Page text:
Although everyone has a different threshold as far as comfort zones are concerned, it’s safe to say that moving to a foreign country is a little unnerving for anyone.
But the decision as to where to study might be equally daunting as the experience itself.
If you’re anything like me, you received your AIFS packet of study abroad options in the mail and felt your eyes bug out of their sockets. Upon sifting through the packet, there are so many options in so many different regions, with so many different opportunities and lesson to discover. How are you expected to choose just one?
Maybe you were urged to study abroad in a place a friend or family member enjoyed. Or maybe your credits will best transfer through a certain program.
My biggest word of advice is to pursue the option that speaks directly to you.
If your credits transfer best but through a program that doesn’t strike you as having the potential to become a home away from home, compromise. Most of us only get the opportunity to study abroad once and the last thing you want to do is to return home with regrets.
Keep in mind, too, that although someone you know might have had a transformative experience in a certain city, this does not mean your experience will be the same. In theory, it could be even better. But make sure to create your own personal abroad experience. Imagine: if you pursue a new and unfamiliar place, you could be the one recommending it to others upon your return. Despite your experience, I can guarantee that upon departure, your abroad home will hold a special place in your heart.
Anyone who tells you they studied abroad solely for academic purposes is lying. School is important and can play a huge role in deciding where study abroad, but to me it’s about the experience as a whole. If a region appeals to you, I think you should make it work despite the transfer credits. Go with your gut.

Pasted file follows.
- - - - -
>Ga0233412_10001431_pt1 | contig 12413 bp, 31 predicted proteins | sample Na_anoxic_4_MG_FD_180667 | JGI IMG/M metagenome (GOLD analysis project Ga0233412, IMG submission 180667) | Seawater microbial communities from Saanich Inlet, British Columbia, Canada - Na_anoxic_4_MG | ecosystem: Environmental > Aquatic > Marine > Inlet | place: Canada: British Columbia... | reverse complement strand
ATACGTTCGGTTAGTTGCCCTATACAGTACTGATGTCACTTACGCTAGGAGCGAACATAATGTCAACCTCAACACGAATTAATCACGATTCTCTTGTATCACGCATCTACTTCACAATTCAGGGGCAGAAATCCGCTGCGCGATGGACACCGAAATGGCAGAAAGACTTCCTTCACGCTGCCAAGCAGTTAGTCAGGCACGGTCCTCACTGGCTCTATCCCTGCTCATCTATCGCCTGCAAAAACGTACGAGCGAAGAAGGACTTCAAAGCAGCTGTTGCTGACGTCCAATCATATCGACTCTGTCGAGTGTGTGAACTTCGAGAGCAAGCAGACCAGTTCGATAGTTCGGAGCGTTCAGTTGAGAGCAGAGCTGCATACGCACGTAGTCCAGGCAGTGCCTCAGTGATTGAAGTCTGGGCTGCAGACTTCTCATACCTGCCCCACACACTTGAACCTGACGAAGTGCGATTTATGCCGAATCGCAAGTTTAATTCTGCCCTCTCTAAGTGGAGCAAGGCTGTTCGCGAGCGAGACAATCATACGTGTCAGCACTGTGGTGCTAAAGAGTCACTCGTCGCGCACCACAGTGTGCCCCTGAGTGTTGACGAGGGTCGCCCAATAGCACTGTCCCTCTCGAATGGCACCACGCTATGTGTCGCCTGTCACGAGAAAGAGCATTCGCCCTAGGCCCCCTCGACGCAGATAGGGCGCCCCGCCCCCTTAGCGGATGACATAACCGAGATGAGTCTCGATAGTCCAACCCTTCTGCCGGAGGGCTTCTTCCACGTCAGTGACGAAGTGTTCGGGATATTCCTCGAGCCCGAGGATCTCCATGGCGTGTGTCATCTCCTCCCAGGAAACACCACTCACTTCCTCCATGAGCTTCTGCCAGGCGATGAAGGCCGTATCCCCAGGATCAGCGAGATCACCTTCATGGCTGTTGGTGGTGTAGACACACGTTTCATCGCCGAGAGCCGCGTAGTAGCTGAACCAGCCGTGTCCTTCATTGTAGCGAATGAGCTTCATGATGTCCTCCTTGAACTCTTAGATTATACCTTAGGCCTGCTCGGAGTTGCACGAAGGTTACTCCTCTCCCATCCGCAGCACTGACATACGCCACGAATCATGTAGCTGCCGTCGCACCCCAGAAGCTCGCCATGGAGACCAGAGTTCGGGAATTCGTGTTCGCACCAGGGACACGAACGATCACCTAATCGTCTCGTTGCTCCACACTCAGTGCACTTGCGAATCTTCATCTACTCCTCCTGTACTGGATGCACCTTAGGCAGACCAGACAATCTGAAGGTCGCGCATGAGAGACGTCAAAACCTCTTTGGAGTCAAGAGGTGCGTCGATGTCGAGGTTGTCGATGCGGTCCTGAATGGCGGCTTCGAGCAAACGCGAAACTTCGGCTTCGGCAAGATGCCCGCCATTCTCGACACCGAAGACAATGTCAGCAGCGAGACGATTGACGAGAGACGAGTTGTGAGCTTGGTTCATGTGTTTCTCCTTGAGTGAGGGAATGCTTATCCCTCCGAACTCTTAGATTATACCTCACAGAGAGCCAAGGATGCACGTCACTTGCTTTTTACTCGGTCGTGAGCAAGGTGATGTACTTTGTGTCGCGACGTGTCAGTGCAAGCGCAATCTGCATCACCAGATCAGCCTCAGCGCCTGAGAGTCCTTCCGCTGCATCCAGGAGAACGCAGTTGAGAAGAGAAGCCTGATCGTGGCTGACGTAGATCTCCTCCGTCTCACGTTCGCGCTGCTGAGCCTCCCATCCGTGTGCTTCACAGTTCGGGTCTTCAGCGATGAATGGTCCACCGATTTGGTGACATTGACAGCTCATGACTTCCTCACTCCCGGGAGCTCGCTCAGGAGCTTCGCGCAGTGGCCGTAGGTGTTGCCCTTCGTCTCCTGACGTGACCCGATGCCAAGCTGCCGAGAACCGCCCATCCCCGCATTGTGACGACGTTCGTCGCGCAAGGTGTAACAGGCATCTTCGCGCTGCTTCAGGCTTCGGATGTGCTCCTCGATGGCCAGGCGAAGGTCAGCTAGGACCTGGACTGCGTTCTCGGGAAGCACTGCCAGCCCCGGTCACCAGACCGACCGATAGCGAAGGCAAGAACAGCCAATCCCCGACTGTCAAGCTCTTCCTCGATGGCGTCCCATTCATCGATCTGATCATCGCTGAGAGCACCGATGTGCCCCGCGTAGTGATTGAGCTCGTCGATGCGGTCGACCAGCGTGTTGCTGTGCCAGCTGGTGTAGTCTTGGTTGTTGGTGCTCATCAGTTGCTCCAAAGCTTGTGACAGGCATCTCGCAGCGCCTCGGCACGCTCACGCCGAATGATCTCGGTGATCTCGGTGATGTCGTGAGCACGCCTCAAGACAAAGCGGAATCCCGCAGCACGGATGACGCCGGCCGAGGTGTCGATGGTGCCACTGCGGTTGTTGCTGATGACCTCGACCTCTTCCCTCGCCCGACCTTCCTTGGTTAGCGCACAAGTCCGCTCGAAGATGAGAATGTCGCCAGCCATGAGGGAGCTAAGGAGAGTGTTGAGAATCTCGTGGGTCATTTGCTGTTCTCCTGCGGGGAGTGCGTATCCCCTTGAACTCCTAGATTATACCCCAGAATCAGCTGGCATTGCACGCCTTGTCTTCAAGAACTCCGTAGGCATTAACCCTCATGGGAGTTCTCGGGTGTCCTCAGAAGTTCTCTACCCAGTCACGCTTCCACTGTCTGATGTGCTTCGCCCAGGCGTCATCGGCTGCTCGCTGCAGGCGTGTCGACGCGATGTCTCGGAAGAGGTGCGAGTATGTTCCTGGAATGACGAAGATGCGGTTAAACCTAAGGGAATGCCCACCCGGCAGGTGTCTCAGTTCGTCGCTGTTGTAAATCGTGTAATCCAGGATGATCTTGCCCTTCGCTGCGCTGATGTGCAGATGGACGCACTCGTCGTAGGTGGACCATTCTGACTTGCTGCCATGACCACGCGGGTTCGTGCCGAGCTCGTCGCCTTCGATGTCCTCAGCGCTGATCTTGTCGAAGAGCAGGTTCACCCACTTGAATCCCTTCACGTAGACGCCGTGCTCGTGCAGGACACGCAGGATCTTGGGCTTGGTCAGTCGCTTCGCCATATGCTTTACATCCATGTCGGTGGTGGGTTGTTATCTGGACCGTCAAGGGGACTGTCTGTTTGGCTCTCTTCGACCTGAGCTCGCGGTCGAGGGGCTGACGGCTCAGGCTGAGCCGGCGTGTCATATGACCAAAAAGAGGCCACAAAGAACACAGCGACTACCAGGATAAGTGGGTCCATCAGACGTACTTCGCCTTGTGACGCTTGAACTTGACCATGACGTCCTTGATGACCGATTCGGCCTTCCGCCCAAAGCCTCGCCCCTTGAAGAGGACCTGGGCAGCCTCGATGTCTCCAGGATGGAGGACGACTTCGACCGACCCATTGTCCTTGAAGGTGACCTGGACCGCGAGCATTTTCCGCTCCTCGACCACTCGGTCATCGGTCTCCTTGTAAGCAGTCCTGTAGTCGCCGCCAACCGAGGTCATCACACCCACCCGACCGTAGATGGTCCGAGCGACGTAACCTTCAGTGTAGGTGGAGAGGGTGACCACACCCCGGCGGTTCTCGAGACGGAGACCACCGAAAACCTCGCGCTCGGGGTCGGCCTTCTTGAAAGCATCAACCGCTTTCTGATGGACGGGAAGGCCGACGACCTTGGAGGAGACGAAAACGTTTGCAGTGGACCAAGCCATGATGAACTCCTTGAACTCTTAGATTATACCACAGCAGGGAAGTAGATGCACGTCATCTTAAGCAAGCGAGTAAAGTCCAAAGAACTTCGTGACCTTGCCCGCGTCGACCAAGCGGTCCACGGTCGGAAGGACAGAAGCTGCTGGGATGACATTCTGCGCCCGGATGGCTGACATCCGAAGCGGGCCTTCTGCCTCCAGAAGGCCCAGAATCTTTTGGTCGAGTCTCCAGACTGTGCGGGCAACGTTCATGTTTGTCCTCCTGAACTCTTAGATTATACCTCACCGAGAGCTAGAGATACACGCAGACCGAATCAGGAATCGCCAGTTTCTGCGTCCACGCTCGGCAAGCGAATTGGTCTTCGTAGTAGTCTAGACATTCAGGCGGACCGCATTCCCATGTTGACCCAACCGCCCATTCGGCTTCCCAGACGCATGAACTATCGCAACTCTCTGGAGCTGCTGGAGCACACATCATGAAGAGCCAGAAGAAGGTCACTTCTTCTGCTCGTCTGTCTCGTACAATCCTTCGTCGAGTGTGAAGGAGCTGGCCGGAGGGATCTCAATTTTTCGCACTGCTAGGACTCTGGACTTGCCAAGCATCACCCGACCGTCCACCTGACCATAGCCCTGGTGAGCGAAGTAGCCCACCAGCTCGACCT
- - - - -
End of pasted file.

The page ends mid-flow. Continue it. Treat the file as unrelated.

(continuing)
If you have any desire to learn a new language, that’s a great place to start. For me, this was a determining factor. Although I began searching for a Spanish immersion program in South America and somehow wound up in a college town in Western Spain, this was all part of the decision process. I (reluctantly) admit that initially the city of Salamanca appealed to me because it was a fun to say out loud. But hey, this is how it spoke to me! And I couldn’t have stumbled upon a more fitting place.
A good way to sort out your thoughts is by making a list or spreadsheet, instead of sorting through your 20+ Internet browser tabs. Research, research, and research some more. The AIFS blog site was an amazing reference for me to see how other students enjoyed their experiences abroad, so I’m happy to be passing the baton!
Remember, so much of traveling and studying abroad is what you make of it. If you extend yourself to others and create unique opportunities for yourself, your time anywhere will be enhanced. With the right outlook, you will leave with friendships that last a lifetime and memories that last even longer. The beauty of traveling is becoming comfortable with being uncomfortable, and self-growth inevitably follows. So try to channel the stress of choosing the “right” place into excitement, and trust that regardless of where you end up, you’ll create your own once-in-a-lifetime experience.